ALBANY, N.Y. – New York’s attorney general has asked a state judge to release sealed documents about the 1971 riot and retaking of Attica state prison in an effort to reveal the full history of the nation’s bloodiest prison rebellion and answer the questions of families whose loved ones died there.
Attorney General Eric Schneiderman wants the court in Wyoming County to open hundreds of detailed pages about investigations into the five September days when inmates took control of the maximum-security prison in rural western New York until state troopers and guards stormed the facility and fatally shot 29 inmates and 10 hostages.
Schneiderman said it’s time to bring transparency to what he referred to as one of the state government’s darkest chapters. The sealed documents are part of a 1975 report by a special commission that examined New York’s efforts to investigate the riot and its aftermath.
“It is important, both for families directly affected and for future generations, that these historical documents be made available so the public can have a better understanding of what happened and how we can prevent future tragedies,” Schneiderman said. He noted the historical significance and the fact that all related criminal and civil litigation has ended. And after 40 years, he said, the privacy concerns can be addressed more narrowly by omitting only the names of many grand jury witnesses and some people identified in testimony.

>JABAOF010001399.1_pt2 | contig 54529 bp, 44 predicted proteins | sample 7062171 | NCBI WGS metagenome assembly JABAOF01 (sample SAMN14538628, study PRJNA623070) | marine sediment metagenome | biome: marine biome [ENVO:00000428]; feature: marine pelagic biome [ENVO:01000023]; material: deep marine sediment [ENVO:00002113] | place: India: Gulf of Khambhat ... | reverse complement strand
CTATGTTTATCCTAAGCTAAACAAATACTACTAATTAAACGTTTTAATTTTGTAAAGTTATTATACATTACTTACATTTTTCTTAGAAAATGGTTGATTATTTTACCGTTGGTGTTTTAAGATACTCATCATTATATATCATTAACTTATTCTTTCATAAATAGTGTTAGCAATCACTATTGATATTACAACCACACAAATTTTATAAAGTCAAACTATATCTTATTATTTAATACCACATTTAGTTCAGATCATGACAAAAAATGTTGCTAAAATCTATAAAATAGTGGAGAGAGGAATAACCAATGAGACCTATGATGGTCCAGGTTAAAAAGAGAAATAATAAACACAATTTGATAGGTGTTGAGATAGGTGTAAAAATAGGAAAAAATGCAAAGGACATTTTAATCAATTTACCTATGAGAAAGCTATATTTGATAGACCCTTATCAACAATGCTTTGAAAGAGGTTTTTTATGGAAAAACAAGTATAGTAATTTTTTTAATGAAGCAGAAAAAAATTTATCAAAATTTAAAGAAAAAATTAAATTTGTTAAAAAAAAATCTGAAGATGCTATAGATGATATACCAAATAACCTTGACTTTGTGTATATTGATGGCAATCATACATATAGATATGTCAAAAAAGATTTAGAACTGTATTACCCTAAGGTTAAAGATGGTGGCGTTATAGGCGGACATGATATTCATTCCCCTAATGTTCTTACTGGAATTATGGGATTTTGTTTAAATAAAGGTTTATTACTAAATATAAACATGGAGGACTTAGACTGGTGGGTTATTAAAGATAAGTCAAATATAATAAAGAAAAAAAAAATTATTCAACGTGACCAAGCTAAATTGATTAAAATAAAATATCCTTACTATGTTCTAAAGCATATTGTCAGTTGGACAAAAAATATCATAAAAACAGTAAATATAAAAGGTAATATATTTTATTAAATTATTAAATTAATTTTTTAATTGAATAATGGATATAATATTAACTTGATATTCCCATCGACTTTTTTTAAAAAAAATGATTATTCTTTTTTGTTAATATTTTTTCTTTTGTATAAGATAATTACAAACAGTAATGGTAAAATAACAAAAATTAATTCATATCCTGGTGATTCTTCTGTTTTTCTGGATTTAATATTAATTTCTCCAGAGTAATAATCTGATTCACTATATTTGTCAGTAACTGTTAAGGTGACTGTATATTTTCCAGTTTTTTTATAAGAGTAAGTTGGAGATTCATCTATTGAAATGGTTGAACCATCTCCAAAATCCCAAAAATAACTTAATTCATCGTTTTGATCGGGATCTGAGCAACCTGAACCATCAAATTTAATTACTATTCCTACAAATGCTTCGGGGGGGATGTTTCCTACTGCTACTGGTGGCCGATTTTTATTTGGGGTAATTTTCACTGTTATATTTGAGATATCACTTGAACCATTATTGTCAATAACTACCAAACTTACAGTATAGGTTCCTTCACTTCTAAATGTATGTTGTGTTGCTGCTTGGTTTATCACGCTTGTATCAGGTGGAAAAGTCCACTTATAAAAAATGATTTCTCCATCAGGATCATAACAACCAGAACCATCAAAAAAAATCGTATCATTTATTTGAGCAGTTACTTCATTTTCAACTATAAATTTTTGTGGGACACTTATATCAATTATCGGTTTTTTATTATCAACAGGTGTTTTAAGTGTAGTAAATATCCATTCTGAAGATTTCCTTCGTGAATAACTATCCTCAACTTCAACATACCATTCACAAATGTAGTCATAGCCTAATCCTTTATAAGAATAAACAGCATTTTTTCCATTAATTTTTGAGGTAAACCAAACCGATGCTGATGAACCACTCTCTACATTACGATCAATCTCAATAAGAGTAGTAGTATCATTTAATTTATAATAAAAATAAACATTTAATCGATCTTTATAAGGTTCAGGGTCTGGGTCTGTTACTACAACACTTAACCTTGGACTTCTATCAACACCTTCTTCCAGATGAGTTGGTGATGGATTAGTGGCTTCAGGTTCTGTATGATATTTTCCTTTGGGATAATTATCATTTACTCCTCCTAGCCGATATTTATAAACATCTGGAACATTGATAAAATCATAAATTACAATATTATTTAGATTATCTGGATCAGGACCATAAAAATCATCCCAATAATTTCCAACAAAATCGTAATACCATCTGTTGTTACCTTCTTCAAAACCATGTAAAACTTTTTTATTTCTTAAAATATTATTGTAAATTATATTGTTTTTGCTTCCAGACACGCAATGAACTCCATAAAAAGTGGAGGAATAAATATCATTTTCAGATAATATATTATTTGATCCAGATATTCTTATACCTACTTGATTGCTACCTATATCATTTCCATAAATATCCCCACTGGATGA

Among those seeking the records are the Forgotten Victims of Attica, a group of prison employees who survived and relatives of those who died.
“For families that lost their father, son, brother because they were killed in D Yard, they yearn to know the truth of how their loved one died and why they died,” Gary Morton, a lawyer representing the group, said this year. “Some of that has come out, but certainly there’s a lot more that hasn’t come out.”
In all, 11 staff and 32 inmates died, all but four shot by troopers and correction officers who fired hundreds of rounds in six minutes storming the prison’s D Yard on Sept. 13, 1971. An additional 89 men were wounded. The inmates were demanding better conditions and amnesty for the riot itself.
Known as the Meyer Commission Report for the late judge who headed the investigation, the 570-page document was divided into volumes. The first with broad findings and recommendations was released, but the others were sealed in 1981 because they contain grand jury testimony.